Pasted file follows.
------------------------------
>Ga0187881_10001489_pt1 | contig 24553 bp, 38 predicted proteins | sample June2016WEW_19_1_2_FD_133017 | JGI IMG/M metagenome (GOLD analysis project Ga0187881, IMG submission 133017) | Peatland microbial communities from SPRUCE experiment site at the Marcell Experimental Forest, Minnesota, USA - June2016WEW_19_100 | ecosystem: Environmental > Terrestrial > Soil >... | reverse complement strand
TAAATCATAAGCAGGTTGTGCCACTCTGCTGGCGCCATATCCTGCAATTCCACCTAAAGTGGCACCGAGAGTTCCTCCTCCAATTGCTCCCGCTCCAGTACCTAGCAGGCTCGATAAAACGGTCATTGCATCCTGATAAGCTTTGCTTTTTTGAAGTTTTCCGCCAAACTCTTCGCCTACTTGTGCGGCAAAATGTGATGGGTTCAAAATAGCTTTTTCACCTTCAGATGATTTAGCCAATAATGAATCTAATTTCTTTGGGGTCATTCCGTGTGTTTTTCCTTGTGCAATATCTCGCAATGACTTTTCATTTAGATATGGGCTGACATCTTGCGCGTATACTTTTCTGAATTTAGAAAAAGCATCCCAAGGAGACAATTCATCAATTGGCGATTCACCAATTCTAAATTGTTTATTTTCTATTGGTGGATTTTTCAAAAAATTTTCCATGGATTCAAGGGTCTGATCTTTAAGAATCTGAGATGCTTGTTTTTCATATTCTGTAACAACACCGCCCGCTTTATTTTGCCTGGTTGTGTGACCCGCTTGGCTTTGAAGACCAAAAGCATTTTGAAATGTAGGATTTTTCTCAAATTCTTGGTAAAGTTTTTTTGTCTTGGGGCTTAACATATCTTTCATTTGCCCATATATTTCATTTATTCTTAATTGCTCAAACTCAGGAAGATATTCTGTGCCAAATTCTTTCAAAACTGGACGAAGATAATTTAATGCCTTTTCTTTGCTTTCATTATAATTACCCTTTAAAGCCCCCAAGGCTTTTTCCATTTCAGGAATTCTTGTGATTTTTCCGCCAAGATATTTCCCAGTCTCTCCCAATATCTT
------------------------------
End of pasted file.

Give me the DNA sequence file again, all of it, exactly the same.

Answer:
>Ga0187881_10001489_pt1 | contig 24553 bp, 38 predicted proteins | sample June2016WEW_19_1_2_FD_133017 | JGI IMG/M metagenome (GOLD analysis project Ga0187881, IMG submission 133017) | Peatland microbial communities from SPRUCE experiment site at the Marcell Experimental Forest, Minnesota, USA - June2016WEW_19_100 | ecosystem: Environmental > Terrestrial > Soil >... | reverse complement strand
TAAATCATAAGCAGGTTGTGCCACTCTGCTGGCGCCATATCCTGCAATTCCACCTAAAGTGGCACCGAGAGTTCCTCCTCCAATTGCTCCCGCTCCAGTACCTAGCAGGCTCGATAAAACGGTCATTGCATCCTGATAAGCTTTGCTTTTTTGAAGTTTTCCGCCAAACTCTTCGCCTACTTGTGCGGCAAAATGTGATGGGTTCAAAATAGCTTTTTCACCTTCAGATGATTTAGCCAATAATGAATCTAATTTCTTTGGGGTCATTCCGTGTGTTTTTCCTTGTGCAATATCTCGCAATGACTTTTCATTTAGATATGGGCTGACATCTTGCGCGTATACTTTTCTGAATTTAGAAAAAGCATCCCAAGGAGACAATTCATCAATTGGCGATTCACCAATTCTAAATTGTTTATTTTCTATTGGTGGATTTTTCAAAAAATTTTCCATGGATTCAAGGGTCTGATCTTTAAGAATCTGAGATGCTTGTTTTTCATATTCTGTAACAACACCGCCCGCTTTATTTTGCCTGGTTGTGTGACCCGCTTGGCTTTGAAGACCAAAAGCATTTTGAAATGTAGGATTTTTCTCAAATTCTTGGTAAAGTTTTTTTGTCTTGGGGCTTAACATATCTTTCATTTGCCCATATATTTCATTTATTCTTAATTGCTCAAACTCAGGAAGATATTCTGTGCCAAATTCTTTCAAAACTGGACGAAGATAATTTAATGCCTTTTCTTTGCTTTCATTATAATTACCCTTTAAAGCCCCCAAGGCTTTTTCCATTTCAGGAATTCTTGTGATTTTTCCGCCAAGATATTTCCCAGTCTCTCCCAATATCTT